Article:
2. comparing and contrasting their daily lives with those of parents and grandparents

3. placing important events in their lives in the order in which they occurred (e.g., on a timeline or story board)

2.2 Students demonstrate map skills by describing the absolute and relative locations of people, places, and environments by:


3. locating on a map where their ancestors used to live, describing when their family moved

to the local community, and describing how and why they made their trip

4. comparing and contrasting basic land use in urban, suburban and rural environments in



2.3 Students explain the institutions and practices of governments in the United States and other

countries, in terms of:


1. the difference between making laws, carrying out laws, determining if laws have been

violated and punishing wrongdoers

2. the ways in which groups and nations interact with one another and try to resolve

problems (e.g., trade, cultural contacts, treaties, diplomacy, military force)


2.4 Students understand basic economic concepts and their individual roles in the economy, and

demonstrate basic economic reasoning skills, in terms of:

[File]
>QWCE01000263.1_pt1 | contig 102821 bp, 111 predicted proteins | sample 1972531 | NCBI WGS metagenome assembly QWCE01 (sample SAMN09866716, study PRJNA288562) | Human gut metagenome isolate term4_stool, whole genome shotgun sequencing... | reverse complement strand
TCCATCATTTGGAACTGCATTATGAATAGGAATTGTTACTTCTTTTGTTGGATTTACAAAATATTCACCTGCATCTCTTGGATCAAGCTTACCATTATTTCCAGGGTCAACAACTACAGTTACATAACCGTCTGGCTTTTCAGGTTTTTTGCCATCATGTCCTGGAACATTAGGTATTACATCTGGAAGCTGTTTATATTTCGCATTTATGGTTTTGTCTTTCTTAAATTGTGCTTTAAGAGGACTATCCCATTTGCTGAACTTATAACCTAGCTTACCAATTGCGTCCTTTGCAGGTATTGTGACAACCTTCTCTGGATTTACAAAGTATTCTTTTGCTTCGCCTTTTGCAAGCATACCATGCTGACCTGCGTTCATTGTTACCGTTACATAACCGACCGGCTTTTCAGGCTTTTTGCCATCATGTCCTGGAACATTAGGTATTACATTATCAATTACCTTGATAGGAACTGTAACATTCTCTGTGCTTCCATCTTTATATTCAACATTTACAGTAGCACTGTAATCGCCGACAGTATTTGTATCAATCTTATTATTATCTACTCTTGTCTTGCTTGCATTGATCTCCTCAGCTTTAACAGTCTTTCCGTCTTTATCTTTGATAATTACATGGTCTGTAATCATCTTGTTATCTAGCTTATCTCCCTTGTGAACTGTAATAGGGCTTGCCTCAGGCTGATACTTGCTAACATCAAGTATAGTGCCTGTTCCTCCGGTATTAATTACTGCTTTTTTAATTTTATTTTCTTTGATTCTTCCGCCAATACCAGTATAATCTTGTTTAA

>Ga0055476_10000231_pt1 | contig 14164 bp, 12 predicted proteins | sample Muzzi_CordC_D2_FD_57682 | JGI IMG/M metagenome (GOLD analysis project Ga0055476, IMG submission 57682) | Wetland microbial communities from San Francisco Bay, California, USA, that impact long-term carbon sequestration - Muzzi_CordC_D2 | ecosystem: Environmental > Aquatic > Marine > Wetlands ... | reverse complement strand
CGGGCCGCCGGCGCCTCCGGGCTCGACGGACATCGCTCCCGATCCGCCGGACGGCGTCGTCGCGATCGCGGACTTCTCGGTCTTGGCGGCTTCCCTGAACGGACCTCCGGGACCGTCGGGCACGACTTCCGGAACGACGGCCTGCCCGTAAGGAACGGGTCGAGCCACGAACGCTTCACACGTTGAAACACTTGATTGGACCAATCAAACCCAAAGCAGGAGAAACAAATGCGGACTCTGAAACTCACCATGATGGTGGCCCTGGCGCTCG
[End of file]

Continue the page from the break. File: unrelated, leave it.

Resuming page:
1. food production and consumption long ago and today including the role of farmers,

processors, distributors, weather, and land and water resources

2. the role and interdependence of buyers (consumers) and sellers (producers) of goods and services

3. how limits on resources require people to choose what to produce and what to consume

2.5 Students understand the importance of individual action and character and explain how heroes from long ago and the recent past make a difference in others' lives (e.g., biographies of George Washington Carver, Marie Curie, Louis Pasteur, Albert Einstein, Indira Gandhi, Abraham Lincoln, Jackie Robinson)



Preparing for the Journey

The family at home.
Packing the trunk.
Leaving home.
Getting ready to board.

The Trip Across the Ocean

On board the ship.
Passing the time.
Being counted.
Land !

Arriving in the New World

First sighting.
Checking in at port.
Ellis Island.
The big city. Crowded streets.

The Trip To a New Home

Choices for a new home.
Earning money in the new country.
The long train ride.
The new home. 

Picture Credits:

Map: © 1996 National Geographic Society Cartographic Division